Antispasmodic agents have been used in the management of irritable bowel syndrome. However, systematic reviews have come to different conclusions about the efficacy in irritable bowel syndrome. Fenoverine acts as a synchronizer of smooth muscle in modulating the intracellular influx of calcium. We compared fenoverine with trimebutine for the treatment of patients with IBS. A multicenter, randomized, double-blind, non-inferiority clinical study was conducted to compared fenoverine with trimebutine. Subjects were randomized to receive either fenoverine (100 mg three times a day) or trimebutine (150 mg three times a day) for 8 weeks. A total of 197 patients were analyzed by the intention-to-treat approach. The primary endpoint was the proportion of patients who had 30% reduction in abdominal pain or discomfort measured by bowel symptom scale (BSS) score at week 8 compared to the baseline. The secondary endpoints were changes of abdominal bloating, diarrhea, constipation, overall and total scores of BSS, and overall satisfaction. At week 8, fenoverine was shown to be non-inferior to trimebutine (treatment difference, 1.76%; 90% CI, -10.30-13.82; p=0.81); 69.23% (54 of 78 patients) of patients taking fenoverine and 67.47% (56 of 83 patients) of patients taking trimebutine showed 30% reduction in abdominal pain or discomfort compared to the baseline. There results of the secondary endpoints were also comparable between the fenoverine group and the trimebutine group. Fenoverine is non-inferior to trimebutine for treating IBS in terms of both efficacy and tolerability.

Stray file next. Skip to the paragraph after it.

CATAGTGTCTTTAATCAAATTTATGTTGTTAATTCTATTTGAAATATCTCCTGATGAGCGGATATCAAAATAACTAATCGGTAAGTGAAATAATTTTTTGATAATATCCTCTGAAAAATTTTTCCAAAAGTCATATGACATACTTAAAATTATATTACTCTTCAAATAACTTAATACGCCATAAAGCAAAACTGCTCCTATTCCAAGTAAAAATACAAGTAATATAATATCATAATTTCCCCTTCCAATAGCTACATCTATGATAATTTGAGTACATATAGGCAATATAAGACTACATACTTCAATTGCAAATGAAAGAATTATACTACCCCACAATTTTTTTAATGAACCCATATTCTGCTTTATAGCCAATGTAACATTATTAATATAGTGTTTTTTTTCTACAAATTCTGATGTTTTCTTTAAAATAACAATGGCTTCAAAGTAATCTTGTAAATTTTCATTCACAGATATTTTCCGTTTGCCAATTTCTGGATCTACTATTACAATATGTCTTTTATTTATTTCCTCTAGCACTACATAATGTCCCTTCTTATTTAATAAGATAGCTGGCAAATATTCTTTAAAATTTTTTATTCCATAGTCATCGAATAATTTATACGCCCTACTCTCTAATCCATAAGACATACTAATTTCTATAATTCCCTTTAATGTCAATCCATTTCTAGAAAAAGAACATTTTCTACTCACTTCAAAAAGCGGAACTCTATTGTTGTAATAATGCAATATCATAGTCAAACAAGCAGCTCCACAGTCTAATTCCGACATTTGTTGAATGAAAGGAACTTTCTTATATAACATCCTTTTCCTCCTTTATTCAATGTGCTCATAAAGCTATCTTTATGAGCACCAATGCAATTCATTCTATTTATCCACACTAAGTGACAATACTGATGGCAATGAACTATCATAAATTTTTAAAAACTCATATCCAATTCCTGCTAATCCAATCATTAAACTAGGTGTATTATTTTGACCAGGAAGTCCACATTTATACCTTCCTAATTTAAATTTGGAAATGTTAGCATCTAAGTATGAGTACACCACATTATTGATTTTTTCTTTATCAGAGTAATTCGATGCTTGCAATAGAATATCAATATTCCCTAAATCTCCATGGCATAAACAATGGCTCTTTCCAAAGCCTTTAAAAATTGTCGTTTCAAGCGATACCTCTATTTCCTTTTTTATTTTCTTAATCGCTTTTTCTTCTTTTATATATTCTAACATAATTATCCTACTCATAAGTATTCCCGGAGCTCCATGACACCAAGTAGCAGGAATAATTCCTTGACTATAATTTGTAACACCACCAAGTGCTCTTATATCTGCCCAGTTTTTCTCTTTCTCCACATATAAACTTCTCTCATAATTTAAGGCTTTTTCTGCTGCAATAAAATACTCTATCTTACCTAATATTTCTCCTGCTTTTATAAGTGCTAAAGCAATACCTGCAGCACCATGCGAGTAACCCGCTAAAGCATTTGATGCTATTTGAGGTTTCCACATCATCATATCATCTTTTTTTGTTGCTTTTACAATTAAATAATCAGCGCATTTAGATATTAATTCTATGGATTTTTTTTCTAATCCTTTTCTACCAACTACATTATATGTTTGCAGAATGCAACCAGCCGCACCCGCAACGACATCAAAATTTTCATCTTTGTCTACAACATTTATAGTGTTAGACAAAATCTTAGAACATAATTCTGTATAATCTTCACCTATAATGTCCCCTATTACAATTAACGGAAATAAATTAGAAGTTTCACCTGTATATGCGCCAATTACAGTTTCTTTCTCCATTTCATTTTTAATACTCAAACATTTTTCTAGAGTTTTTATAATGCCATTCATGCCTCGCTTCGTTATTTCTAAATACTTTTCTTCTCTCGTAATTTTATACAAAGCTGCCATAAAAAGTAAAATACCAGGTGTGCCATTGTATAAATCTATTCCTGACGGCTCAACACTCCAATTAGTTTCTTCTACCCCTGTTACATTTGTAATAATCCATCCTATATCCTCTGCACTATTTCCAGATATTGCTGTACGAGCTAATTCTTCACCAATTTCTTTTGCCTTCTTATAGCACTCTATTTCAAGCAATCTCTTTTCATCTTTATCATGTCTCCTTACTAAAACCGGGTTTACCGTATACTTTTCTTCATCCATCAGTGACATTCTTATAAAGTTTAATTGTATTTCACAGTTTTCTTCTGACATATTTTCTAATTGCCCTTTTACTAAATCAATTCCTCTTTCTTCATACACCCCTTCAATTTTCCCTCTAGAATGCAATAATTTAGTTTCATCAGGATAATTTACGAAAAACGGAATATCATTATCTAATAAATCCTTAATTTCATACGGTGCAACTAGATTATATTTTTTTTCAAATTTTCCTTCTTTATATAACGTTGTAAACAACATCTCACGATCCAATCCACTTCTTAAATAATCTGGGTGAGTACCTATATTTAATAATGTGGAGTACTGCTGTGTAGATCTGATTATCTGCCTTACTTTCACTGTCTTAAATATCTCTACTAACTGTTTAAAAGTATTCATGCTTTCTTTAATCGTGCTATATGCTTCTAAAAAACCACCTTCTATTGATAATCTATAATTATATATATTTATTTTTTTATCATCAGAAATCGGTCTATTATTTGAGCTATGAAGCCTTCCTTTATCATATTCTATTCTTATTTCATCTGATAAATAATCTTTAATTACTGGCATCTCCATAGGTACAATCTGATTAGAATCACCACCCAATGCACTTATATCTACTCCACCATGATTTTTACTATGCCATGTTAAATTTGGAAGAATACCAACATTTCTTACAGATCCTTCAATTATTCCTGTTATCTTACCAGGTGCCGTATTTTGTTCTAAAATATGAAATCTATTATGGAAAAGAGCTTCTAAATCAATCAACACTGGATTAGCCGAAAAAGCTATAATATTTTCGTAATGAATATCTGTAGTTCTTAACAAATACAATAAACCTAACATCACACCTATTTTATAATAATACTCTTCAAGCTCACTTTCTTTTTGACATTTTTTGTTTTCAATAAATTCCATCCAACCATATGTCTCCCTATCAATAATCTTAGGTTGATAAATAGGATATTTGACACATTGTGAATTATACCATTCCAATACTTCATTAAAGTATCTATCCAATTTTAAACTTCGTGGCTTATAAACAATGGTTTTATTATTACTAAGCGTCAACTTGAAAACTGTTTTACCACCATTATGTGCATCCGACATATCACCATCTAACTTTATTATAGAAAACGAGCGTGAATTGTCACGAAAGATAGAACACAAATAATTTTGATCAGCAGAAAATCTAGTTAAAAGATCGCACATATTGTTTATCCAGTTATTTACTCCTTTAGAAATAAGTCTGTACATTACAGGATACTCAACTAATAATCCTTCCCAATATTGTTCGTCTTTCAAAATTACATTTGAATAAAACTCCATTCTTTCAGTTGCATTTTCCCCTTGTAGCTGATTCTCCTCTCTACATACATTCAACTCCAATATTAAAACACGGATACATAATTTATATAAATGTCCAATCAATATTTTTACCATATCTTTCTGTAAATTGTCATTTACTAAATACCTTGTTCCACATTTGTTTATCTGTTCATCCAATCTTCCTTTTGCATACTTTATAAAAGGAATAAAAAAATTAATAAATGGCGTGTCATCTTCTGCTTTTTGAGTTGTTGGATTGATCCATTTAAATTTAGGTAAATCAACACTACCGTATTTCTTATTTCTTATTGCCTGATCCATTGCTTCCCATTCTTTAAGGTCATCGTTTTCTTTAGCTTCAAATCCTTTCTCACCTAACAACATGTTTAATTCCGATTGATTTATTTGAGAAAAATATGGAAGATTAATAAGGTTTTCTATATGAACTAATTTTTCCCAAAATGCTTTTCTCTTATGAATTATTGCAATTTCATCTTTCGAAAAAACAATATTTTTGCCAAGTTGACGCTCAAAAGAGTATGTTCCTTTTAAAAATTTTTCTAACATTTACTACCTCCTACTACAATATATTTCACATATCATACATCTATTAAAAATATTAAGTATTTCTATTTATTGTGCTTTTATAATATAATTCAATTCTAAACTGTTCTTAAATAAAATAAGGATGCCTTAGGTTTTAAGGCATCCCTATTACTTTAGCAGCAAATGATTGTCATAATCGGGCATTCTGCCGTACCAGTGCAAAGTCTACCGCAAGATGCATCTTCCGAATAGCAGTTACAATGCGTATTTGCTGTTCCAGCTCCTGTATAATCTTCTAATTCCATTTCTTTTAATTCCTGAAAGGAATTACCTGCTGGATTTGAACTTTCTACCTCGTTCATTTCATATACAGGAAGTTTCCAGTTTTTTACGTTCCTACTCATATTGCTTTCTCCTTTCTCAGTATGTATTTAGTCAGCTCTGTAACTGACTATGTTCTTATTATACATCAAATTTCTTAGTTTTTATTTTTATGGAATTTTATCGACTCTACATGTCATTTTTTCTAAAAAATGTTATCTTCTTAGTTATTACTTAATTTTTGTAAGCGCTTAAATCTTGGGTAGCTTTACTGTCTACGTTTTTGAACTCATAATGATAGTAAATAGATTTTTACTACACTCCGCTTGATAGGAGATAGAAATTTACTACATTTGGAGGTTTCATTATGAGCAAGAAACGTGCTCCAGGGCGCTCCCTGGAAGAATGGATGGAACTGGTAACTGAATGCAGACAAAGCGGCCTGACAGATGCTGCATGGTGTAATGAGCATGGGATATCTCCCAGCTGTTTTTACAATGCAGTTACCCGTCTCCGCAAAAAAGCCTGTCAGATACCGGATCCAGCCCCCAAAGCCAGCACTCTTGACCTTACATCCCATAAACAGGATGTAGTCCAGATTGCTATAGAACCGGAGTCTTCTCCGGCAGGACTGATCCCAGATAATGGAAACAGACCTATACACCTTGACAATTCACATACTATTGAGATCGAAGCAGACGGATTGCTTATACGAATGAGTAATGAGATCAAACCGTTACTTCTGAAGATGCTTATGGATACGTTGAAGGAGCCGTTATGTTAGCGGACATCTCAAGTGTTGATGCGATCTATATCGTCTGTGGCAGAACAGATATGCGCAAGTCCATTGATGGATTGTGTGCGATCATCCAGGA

|Number of pages||10|
|Journal||The Korean journal of gastroenterology = Taehan Sohwagi Hakhoe chi|
|Publication status||Published - 2013 Nov 1|
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